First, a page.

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styles of counselling

Evidence Based Practice (EBP) and Practice Based Evidence (PBE) .


In our practice, our clinicians typically utilize eclectic approaches guided by concepts of EBP and PBE. These are complementary approaches that offers a more holistic framework for clinical decision-making in psychology. 


What is Evidence Based Practice (EBP)?

  • Definition: In clinical psychology, EBP is an approach that involves integrating the best available research with clinical expertise in the context of clients characteristics, culture, and preferences.

  • Key Components: It combines (a) empirical research, (b) clinical expertise, and (c) clients values and preferences.

  • Purpose: The primary goal of EBP is to optimize clinical outcomes and ensure that treatments are grounded in scientifically validated methods.

  • In short, EBP focuses on integrating clinical expertise with external scientific evidence

What is Practice Based Evidence (PBE) ? 

  • Definition: In clinical psychology, PBE is an approach to clinical practice that emphasizes the importance of observing and valuing the clinical experience and the evidence generated from everyday clinical work.

  • Key Components: It includes (a) clinical observations, (b) client feedback, and (c) data collected from routine practice.

  • Purpose: PBE aims to bridge the gap between clinical research and real-world practice, recognizing that controlled research conditions may not always reflect the diversity and complexity of real-life cases.

  • In short, PBE values the insights and data gathered from everyday clinical experiences.


The following are examples of some of the modalities that are used by our clinicians.

Cognitive Behavioral Therapy (CBT)


  • This therapy style focuses on changing unhelpful or unhealthy thoughts and behaviors.

  • It's a structured and directive approach that aims to solve problems by modifying dysfunctional thinking/behaviroal patterns.

Solution-Focused Therapy


  • This approach concentrates on finding solutions in the present time and exploring one's hope for the future. 

  • It's goal-directed and focuses on the present and future, rather than past experiences.

Narrative Therapy


  • This modality focuses on the stories that individuals construct and carry with them.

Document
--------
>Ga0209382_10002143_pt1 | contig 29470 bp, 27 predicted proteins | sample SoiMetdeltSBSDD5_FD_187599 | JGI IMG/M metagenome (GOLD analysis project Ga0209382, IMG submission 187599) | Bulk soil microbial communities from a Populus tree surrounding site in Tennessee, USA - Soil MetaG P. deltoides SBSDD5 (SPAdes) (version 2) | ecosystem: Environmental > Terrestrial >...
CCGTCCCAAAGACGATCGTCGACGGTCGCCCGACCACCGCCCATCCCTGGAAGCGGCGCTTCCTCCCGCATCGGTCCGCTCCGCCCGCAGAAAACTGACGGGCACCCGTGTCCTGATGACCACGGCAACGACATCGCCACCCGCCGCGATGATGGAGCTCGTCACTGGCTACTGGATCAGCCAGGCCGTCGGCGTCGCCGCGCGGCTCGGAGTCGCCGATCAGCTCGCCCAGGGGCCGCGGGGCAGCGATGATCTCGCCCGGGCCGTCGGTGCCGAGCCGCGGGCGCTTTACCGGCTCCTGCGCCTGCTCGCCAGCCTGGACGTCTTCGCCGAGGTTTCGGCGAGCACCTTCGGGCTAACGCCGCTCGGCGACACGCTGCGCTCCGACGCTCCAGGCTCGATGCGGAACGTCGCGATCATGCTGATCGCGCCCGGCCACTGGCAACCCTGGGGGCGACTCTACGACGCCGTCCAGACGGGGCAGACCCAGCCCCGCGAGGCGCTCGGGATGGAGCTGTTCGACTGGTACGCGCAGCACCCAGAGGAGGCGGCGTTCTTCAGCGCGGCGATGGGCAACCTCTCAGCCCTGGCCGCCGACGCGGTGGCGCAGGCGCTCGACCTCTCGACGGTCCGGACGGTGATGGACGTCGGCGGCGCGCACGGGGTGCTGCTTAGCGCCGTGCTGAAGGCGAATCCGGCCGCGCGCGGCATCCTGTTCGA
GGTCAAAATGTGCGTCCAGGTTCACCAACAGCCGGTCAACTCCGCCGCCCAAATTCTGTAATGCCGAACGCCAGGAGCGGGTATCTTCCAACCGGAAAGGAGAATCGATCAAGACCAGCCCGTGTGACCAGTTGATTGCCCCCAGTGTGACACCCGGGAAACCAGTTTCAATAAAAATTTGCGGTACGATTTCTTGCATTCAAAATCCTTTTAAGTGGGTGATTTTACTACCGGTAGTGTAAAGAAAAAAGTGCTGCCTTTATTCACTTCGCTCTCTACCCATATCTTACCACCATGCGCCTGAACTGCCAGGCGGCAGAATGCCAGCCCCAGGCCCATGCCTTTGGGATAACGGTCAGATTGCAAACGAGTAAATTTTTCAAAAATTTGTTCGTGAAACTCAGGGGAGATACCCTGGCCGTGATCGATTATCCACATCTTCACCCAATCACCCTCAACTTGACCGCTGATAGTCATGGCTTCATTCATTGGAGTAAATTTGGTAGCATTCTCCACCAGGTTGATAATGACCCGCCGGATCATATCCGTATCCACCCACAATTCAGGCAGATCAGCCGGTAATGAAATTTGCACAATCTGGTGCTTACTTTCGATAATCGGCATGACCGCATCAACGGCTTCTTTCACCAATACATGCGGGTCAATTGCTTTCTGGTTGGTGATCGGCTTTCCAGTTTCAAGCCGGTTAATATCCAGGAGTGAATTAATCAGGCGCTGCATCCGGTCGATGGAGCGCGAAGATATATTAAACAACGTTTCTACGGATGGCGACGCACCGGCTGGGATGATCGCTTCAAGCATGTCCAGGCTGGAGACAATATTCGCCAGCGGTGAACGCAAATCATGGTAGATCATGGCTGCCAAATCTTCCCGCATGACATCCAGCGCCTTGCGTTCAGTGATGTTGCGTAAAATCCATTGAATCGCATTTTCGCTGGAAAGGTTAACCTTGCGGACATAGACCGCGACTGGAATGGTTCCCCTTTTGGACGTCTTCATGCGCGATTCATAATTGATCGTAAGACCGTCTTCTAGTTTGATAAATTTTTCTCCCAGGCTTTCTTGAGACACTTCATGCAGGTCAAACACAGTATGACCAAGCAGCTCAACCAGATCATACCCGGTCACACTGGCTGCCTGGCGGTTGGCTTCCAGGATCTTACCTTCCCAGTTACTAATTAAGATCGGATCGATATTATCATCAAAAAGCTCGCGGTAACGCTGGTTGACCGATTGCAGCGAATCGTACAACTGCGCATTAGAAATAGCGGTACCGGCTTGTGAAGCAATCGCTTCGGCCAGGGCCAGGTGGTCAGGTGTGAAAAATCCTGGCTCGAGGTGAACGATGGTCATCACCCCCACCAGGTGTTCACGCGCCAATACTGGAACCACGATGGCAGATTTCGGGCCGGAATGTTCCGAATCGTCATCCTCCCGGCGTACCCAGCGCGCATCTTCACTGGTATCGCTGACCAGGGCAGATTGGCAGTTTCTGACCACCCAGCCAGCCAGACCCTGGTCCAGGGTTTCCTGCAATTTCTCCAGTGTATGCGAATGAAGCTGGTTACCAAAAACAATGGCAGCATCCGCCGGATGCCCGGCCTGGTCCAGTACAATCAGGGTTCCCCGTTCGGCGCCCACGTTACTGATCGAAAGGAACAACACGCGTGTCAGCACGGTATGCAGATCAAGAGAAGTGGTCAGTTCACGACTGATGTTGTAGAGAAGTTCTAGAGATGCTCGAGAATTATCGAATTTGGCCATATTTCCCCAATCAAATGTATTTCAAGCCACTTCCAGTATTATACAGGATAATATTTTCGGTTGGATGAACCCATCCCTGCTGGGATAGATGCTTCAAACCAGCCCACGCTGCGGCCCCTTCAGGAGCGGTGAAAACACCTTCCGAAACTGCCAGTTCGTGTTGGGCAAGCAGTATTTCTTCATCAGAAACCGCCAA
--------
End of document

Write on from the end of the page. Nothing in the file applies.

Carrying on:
• Clinicians help clients to narrate their stories in meaningful and helpful ways and identify ways of rewriting the narratives that shape their lives.

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Accelerated Resolution Therapy (ART)

  • ART uses rapid eye movements and voluntary memory replacement to change the way negative images/memories are stored in the brain.

  • It helps clients to reframe traumatic memories to reduce their negative impact on their current life. 

Somatic Experiencing


  • Developed by Dr. Peter Levine.

  • This modality focuses on the body's responses to traumatic events.

  • It's a body-oriented approach that pay attention to the stories of Autonomic Nervous System (ANS) in order to facilitate healing of trauma and other stress disorders, emphasizing the body's physical sensations.

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Humanistic Approach

  • This approach emphasizes the individual's capacity for self-realization and fulfillment.

  • It encourages self-exploration, self-expression, and personal responsibility, focusing on the client's experience in the moment.

Dialectical Behavior Therapy (DBT) Informed Care


  • Originally developed by Marsha Linehan for treating borderline personality disorder.

  • It is a cognitive-behavioral therapy that emphasizes balancing acceptance and change. 

  • It is different from formal, classical DBT where care is typically offered in a combination of group and individual component. 

  • In DBT-informed care, DBT's core principles are adapted and applied to various client needs and settings, not strictly limited to borderline personality disorder.

  • It is effective in addressing a range of emotional and behavioral issues by helping individuals develop coping skills, emotional regulation, and improved relationships.

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